Xbox Series X storage: everything you need to know


If you’ve been scratching your head over how Xbox Series X storage works, don’t worry, you’re not alone. 

Despite Xbox Series X and Xbox Series S being far more user-friendly than gaming PCs, the storage situation isn’t as clear as it should be. There are a few caveats to note, and with space at a premium, you’ll want to ensure you know exactly what you’re buying and why.

We’ll cover everything from internal to external drives, the differences between HDD and SSD and shed some light on what an NVMe SSD actually is. More importantly, you’ll know exactly how Xbox Series X storage works by the end of this guide. Just remember that everything outlined here relates to the Xbox Series S, too.

The good news? Xbox Series X|S external storage devices tend to be generously discounted around this time of year, and we’re sure Cyber Monday 2022 will be no exception there. Be sure to keep an eye on our best Cyber Monday Xbox deals page, where we’re already seeing some decent discounts on external storage hardware.

Xbox Series X storage: everything you need to know

Xbox Series X storage: how much do you get?

Xbox Series X storage drive

(Image credit: TechRadar)

The Xbox Series X comes with a 1TB NVMe SSD, while the Xbox Series S is equipped with a 512GB NVMe SSD. The Xbox Series X has 802GB storage, which means 198GB is reserved for system files and the Xbox operating system. 

The Xbox Series S, meanwhile, only has 364GB of usable storage. Games should take up 30% less room than their Xbox Series X counterparts as file sizes are reduced due to developers not targeting a 4K resolution, but you’ll likely need to expand the system’s memory sooner rather than later.

What is an NVMe SSD?

Xbox Series X lying on its side with a controller resting against it

(Image credit: Shutterstock/Jim1982)

NVMe SSDs (Non-Volatile Memory Express) is a superior storage solution compared to standard hard drives and SSDs. Due to the fact NVMe SSDs use PCIe sockets for data transfer, they can send up to 25x more data than the slower SATA equivalent (which is the hard drive the Xbox One uses).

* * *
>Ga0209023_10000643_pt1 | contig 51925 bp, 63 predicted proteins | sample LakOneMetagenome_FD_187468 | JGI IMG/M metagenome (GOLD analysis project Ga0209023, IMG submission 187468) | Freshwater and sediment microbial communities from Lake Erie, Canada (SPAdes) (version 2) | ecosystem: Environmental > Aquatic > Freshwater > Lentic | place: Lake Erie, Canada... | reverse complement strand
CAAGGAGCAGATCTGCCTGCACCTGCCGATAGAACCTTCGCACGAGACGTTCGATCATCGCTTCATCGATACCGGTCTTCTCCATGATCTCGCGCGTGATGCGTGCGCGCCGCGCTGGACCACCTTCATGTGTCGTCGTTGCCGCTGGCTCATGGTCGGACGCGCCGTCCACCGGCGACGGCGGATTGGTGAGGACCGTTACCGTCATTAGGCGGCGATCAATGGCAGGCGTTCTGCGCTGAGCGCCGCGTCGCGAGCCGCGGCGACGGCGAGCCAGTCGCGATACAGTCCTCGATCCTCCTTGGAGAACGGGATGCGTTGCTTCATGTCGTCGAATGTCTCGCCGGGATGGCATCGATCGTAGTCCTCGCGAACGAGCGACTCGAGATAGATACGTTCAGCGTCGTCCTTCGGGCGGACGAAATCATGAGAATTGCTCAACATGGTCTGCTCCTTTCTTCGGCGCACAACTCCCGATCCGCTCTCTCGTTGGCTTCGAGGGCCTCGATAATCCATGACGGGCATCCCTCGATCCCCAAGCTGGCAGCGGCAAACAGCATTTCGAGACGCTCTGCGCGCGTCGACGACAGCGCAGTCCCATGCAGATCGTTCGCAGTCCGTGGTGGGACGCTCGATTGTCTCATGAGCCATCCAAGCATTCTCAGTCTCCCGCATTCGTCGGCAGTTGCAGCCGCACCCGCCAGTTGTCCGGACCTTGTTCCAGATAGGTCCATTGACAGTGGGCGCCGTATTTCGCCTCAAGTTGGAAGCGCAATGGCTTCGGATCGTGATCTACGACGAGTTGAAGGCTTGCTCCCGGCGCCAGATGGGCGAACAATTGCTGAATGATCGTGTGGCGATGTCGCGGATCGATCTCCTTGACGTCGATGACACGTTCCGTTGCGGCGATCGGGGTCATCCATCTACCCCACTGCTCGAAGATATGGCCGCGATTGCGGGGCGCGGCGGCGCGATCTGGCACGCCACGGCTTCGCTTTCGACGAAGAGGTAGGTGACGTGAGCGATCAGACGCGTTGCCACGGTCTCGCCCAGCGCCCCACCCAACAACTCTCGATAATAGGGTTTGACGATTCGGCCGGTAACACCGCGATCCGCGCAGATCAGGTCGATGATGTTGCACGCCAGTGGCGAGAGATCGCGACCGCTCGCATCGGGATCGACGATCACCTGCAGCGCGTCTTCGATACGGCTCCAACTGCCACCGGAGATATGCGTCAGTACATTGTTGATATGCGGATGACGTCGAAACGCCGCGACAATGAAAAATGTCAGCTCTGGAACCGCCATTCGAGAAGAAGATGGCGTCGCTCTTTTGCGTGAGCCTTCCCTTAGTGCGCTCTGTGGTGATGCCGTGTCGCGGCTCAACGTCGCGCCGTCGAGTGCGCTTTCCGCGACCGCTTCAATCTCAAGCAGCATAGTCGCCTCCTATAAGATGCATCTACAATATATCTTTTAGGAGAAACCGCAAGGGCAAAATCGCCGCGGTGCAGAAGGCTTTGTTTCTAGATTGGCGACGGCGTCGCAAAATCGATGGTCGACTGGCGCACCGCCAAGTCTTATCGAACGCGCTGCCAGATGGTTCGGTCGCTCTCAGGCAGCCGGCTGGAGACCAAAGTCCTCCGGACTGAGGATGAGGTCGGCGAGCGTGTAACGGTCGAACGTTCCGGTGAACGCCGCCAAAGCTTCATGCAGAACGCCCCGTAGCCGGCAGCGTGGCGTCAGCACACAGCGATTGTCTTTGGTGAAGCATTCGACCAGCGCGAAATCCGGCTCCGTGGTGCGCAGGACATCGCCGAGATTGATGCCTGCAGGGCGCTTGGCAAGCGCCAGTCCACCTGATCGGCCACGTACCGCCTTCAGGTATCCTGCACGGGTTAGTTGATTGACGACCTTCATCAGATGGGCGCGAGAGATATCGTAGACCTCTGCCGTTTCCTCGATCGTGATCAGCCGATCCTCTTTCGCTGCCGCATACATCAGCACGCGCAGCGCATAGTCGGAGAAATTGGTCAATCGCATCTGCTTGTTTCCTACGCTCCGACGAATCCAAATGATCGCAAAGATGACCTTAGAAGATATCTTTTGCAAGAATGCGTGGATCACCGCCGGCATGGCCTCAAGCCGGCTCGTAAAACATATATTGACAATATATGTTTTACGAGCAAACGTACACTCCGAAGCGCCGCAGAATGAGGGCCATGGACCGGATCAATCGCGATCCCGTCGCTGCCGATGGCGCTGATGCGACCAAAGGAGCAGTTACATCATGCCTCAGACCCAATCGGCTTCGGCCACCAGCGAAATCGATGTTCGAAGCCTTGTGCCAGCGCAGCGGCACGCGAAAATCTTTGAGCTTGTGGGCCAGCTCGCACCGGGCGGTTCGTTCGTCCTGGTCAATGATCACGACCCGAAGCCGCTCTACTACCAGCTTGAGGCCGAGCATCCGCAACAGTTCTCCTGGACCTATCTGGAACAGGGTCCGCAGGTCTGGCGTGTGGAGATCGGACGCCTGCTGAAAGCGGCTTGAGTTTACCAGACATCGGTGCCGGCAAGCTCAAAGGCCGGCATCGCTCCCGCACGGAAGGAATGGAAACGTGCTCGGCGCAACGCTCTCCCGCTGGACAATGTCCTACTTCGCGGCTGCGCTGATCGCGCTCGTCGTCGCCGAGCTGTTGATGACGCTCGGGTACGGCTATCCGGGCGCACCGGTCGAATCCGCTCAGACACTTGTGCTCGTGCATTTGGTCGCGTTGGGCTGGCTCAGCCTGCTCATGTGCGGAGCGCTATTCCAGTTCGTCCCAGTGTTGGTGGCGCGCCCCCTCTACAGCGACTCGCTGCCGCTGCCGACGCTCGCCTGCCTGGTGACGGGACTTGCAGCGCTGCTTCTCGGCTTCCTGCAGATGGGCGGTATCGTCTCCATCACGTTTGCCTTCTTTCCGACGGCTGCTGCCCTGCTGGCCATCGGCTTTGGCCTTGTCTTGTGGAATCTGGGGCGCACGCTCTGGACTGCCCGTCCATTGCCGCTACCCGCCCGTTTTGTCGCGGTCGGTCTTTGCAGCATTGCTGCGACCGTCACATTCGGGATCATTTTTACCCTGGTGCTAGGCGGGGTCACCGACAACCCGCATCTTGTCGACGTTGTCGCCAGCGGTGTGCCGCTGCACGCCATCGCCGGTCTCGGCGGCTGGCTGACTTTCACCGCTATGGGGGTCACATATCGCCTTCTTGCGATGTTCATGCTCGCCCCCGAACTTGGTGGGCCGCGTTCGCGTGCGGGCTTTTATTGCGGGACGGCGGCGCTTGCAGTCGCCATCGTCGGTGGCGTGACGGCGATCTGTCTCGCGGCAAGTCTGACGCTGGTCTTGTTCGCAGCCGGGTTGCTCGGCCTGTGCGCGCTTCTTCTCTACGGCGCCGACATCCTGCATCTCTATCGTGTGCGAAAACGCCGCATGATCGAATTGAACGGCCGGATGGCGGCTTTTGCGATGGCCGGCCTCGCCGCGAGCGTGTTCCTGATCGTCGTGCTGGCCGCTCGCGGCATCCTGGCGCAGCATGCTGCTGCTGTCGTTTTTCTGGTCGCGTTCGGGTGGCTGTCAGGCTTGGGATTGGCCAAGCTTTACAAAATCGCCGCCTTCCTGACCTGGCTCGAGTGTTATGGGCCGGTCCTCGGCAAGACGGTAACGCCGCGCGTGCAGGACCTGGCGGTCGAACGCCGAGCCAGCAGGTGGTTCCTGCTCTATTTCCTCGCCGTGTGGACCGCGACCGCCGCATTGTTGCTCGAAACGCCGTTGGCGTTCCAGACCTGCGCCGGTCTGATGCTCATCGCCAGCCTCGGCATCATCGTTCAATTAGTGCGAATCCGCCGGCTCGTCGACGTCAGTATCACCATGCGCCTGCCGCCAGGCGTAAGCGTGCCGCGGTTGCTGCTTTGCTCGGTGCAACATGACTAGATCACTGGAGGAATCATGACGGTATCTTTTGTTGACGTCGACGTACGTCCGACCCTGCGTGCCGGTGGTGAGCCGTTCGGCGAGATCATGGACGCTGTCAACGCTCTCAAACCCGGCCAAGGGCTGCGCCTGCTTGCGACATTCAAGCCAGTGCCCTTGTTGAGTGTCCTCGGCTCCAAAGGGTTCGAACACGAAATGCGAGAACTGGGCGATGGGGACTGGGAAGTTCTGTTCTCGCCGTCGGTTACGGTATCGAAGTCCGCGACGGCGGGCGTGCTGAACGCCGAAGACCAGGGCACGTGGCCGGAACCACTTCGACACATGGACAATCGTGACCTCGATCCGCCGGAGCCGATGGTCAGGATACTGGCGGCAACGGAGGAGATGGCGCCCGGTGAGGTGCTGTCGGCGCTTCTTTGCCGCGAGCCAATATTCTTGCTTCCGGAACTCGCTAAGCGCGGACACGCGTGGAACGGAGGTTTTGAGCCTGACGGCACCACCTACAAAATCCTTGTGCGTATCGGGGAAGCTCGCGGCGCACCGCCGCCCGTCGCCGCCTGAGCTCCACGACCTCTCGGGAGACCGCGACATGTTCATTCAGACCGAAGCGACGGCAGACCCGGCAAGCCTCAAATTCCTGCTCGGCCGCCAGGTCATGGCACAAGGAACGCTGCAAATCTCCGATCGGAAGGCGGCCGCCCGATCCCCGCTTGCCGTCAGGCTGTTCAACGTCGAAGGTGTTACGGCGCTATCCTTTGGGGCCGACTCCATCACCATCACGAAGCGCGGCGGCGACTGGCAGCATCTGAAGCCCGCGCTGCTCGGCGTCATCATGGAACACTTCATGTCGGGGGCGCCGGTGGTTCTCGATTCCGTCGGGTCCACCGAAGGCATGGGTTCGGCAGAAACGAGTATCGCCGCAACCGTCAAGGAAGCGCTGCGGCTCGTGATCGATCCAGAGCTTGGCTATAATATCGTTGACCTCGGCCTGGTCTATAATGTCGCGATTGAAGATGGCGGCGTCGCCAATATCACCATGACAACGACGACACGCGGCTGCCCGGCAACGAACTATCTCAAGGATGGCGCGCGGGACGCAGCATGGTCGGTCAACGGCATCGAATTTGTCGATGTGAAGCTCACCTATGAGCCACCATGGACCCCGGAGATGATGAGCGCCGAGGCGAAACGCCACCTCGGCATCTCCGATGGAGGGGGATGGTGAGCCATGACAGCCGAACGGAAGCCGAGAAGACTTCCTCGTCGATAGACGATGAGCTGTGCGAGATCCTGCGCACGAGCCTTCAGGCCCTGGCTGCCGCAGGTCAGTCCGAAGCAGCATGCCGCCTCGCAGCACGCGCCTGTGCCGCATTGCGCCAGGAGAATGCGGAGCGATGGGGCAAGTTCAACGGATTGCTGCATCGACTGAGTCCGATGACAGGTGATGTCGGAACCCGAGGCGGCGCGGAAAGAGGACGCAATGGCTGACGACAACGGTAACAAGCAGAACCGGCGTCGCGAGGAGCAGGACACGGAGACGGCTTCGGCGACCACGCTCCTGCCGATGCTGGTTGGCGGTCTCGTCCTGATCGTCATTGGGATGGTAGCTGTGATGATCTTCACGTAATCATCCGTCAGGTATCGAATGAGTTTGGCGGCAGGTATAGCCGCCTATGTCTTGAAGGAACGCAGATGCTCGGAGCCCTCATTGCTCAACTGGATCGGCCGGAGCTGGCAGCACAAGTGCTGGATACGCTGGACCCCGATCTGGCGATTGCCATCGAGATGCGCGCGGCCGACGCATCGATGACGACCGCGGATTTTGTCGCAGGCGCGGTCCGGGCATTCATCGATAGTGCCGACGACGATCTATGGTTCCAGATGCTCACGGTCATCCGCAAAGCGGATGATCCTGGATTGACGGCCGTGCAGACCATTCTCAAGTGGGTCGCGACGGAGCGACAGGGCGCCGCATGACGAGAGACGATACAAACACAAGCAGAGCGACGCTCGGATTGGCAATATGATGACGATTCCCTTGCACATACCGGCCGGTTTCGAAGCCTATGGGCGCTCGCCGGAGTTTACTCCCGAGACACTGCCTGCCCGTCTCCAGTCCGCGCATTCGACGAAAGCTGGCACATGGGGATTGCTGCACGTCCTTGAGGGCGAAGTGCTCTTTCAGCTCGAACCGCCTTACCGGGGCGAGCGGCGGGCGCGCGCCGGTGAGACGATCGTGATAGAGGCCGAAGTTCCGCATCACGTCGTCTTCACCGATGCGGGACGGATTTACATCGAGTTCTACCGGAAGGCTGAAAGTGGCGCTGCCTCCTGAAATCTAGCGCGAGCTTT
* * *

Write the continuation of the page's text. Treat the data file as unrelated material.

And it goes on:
NVMe drives also cut out the middle man by communicating directly with a system’s CPU, and the end result is blazing fast performance. Both the Xbox Series X and Xbox Series S rely on this new storage format to create a next-gen performance leap, so it’s crucial to understand the difference between the three types of drives.

Is an NVMe SSD the same as an SSD?

Samsung 970 EVO Plus

(Image credit: Samsung)

No, and that can often be confusing for many – particularly as Microsoft regularly refer to their storage as just “SSD”. Regular SSDs (solid-state drive) rely on SATA, which is a far slower way of transferring data within a system. An SSD is still much faster than a regular mechanical hard drive (and less prone to failure due to the lack of moving parts), but its speeds pale in comparison to an NVMe drive.

How to expand Xbox Series X/S storage

Seagate storage expansion card - 512GB, 1TB, and 2TB models displayed in order of size

(Image credit: Seagate)

Microsoft’s solution to expanding the Xbox Series X/S’s internal memory with more super-fast NVMe storage is rather elegant, albeit expensive. Microsoft has released 512GB, 1TB, and 2TB Storage Expansion Cards that slots into the back of both consoles, much like a memory card. Anything you store on the NVMe drives will benefit from the full suite of power that the Xbox Series X/S provide.

Microsoft has also revealed that more storage solutions will be on the way, so consumers won’t just be at the mercy of buying the proprietary drive. This is good news, as proprietary drives can often be more expensive than components from third-party manufacturers. 

You can plug in an external HDD or SSD to play Xbox One, Xbox 360 and original Xbox games on. You won’t benefit from the lightning-quick speeds that the NVMe drives provide, however, SSD drives are still considerably quicker than HDD, so if you do go for an external option, opt for an SSD. Any games optimized for Xbox Series X (like Gears 5 for example) will need moving to the internal NVMe drives to be played.

Xbox Series X/S optimized games can be stored on external drives, but they won’t be playable unless they’re transferred back to the main NVMe drives. Quick Resume, which is a feature that lets you suspend and resume multiple games at a time, will work no matter where games are installed.

Xbox Series X (XSX) and Xbox Series S (XSS) storage guide
Can you play XSX/XSS optimized games from it? Can you play XSX/XSS optimized and back-compat games from it? Can you play Xbox One/back compat games from it? Can you store XSX/XSS/Xbox One/back compat on it?
Xbox Series X/S NVMe SSD Yes Yes (they will benefit from faster load times) Yes (they will benefit from faster load times) Yes
External HDD (USB 3.1) No No, only Xbox One/back-compat games Yes Yes, but XSX/XSS optimized games can only be played from the NVMe SSD
External SSD (USB 3.1) No No, only Xbox One/back-compat games Yes (they will benefit from faster load times) Yes, but XSX/XSS optimized games can only be played from the NVMe SSD